Healthy brands need a balanced diet

Building a healthy brand isn’t about chasing trends or joining in on the current craze. Healthy brands can’t cleanse their way to top-of-mind awareness. There’s no crash diet for building a customer pipeline, and no superfood that promises a higher conversion rate. The only regimen that guarantees long-term brand health is a balanced diet and regular exercise. Here are three steps you can take to ensure that your brand gets fit and stays healthy.

Curb the sugar addiction.

We all love sweets. However, consider this: If you’re measuring success only in the form of likes, shares, and #noms, then you’re just giving the people what they want. It’s like brand candy. But what’s that doing for the long-term health of the brand?

Make sure your sugary content is balanced with wholesome nutrition. Inspirational quotes and National Pizza Day posts are great, but you should pair them with a few servings of company culture, innovative practices, staff profiles, or product features. Remember: Passive metrics aren’t the truest indicators of nutritious content. (More on that here.

Exercise regularly.

For so many organizations, their core message gets lost amid all the important things that need to be said. But when you hit the gym, how many machines do you actually use?

Your marketing activity is like exercise. Is it working toward the best version of your brand? Is it focused in a way that highlights the right parts, and in the right order? Your brand will be at peak performance when it has definition, flexibility, rest at the right times, and a clear goal.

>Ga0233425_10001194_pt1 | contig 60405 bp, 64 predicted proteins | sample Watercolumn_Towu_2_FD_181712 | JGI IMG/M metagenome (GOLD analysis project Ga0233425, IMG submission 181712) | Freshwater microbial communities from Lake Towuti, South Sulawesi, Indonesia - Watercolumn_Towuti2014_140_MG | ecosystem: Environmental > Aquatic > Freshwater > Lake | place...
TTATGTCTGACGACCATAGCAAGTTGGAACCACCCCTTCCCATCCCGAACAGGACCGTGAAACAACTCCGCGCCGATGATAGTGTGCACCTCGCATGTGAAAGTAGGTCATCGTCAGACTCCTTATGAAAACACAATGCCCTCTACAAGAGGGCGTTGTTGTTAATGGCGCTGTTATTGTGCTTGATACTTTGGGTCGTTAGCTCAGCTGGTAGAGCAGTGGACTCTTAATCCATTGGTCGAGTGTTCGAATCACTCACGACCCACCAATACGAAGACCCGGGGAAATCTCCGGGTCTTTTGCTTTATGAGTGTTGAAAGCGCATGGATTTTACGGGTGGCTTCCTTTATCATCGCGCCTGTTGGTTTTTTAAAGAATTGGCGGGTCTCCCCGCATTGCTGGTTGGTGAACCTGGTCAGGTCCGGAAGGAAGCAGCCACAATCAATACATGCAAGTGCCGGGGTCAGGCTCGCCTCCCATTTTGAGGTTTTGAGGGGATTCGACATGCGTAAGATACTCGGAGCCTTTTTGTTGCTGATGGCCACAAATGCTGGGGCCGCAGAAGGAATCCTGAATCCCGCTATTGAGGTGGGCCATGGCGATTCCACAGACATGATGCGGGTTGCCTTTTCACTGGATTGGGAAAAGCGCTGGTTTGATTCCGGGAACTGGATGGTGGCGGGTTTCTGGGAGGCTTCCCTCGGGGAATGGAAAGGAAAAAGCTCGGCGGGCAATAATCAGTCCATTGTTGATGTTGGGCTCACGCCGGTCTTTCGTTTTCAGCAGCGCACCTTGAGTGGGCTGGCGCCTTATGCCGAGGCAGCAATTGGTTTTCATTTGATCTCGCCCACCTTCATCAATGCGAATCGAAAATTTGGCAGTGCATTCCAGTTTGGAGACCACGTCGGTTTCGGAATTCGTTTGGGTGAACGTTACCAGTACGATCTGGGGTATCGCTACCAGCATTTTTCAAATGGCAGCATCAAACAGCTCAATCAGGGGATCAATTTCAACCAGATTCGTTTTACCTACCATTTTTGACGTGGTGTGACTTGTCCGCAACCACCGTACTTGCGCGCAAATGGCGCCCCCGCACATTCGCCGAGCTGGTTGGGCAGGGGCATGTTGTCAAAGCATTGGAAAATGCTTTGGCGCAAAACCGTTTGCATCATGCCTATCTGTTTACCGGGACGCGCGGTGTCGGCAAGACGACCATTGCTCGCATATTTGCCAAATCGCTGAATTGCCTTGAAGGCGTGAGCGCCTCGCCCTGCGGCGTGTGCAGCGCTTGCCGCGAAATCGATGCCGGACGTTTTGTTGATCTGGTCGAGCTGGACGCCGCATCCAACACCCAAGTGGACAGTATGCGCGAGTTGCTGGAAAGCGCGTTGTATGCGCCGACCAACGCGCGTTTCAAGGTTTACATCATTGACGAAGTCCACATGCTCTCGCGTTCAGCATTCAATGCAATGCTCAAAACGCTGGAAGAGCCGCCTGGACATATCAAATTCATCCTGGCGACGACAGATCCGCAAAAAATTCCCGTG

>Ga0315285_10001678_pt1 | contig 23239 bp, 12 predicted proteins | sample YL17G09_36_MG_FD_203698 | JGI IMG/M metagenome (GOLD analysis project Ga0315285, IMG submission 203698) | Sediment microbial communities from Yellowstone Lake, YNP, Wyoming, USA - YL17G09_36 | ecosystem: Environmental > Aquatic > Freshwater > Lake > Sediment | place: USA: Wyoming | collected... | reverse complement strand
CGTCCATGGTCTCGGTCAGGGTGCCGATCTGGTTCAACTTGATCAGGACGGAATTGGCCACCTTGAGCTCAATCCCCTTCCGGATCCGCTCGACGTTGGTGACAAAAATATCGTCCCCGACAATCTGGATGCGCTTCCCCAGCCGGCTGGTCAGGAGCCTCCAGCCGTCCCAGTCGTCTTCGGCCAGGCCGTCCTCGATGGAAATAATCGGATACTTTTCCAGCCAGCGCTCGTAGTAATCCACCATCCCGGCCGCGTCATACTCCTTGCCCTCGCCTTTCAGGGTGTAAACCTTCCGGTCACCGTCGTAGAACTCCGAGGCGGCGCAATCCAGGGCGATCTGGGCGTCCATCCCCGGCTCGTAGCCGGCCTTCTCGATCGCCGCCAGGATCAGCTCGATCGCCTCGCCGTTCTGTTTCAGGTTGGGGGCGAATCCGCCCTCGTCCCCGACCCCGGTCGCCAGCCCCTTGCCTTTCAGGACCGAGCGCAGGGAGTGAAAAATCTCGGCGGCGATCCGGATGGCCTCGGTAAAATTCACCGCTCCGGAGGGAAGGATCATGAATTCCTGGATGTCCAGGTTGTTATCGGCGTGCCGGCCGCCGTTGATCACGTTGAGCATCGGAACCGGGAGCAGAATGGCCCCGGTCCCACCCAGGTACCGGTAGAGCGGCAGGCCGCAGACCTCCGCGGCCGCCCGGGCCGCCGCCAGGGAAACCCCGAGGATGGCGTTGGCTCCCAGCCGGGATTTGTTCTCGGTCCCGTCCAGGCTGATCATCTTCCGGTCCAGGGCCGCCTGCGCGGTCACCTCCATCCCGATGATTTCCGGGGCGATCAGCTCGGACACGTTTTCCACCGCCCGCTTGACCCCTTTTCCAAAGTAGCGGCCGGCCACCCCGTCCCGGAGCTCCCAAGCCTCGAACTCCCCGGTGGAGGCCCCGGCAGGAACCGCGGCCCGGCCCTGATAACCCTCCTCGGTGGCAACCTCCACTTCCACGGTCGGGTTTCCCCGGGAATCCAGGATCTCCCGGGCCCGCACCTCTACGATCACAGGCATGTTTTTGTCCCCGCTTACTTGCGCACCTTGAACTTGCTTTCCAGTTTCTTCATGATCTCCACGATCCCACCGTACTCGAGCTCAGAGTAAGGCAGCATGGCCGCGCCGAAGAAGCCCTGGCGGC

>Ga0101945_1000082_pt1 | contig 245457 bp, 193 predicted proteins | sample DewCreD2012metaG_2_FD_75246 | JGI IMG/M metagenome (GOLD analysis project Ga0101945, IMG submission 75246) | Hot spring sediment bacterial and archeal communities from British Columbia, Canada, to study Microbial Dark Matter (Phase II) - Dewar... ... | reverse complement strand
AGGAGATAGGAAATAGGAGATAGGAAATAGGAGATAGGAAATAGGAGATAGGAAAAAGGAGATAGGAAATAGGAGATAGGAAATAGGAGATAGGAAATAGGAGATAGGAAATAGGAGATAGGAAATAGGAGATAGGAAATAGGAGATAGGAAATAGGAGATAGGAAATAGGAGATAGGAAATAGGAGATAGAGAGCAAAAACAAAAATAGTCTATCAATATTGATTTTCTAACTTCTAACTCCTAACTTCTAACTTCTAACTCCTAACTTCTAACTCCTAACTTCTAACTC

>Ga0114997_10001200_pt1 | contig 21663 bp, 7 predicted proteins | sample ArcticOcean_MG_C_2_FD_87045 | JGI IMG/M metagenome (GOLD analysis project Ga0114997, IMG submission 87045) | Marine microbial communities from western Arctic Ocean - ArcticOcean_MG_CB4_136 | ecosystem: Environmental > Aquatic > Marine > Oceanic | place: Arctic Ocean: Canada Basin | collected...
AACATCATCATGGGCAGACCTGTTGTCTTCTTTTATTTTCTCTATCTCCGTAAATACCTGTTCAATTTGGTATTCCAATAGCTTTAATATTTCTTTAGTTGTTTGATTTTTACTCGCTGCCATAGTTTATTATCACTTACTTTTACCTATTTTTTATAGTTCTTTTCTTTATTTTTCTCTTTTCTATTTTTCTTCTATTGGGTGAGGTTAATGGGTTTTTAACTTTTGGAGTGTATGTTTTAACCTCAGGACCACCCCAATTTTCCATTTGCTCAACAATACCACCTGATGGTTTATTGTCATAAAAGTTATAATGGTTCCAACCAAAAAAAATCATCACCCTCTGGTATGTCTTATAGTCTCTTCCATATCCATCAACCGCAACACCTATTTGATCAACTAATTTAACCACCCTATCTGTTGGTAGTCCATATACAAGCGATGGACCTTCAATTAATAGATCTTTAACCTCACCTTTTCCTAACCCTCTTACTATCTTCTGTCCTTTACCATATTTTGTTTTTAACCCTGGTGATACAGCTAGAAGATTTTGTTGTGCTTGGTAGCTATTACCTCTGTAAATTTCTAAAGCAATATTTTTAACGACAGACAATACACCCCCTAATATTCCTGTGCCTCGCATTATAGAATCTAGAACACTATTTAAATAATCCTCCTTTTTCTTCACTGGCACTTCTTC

So many times, it’s a matter of focusing the workout. When is the last time you took a step back and evaluated every activity your brand participates in? Are all the pieces working together in a smart way to tell the same story? Are there pieces that need some new thinking or that should be cut from the routine? (Are you still using the equivalent of “8-Minute Buns” on VHS?) Those one-off postcards and Facebook posts are like extra reps on a machine that doesn’t work. They only fatigue your brand.

Know what you’re shopping for.

Let’s say, on Sunday you plan for a week of wholesome, nutritious dinners. That’s your big idea. Now you can hit the market with a list of ingredients. Those are your messages, personality traits, and creative assets that all support the big idea.

With all the ingredients now in your kitchen, Thursday night dinner prep becomes much more efficient because you know exactly what to do — you’ve already made the tough decisions. Now, you can focus on the little details, like deciding between a velvety red wine or a crisp white.

With a clearly defined brand strategy, marketing decisions become easier, more efficient, and more effective. In our experience in higher education, the three things universities market toward —enrollment, advancement, and reputation — vie for institutional attention. It’s like deciding between cross-fit, running, and yoga. All three are crucial for your institution’s health, but only one can take the lead at any given time. Knowing which your brand is focused on will significantly impact your marketing strategy and the way the brand story is shared.

 

This article originally appeared on AMA’s Marketing Blog.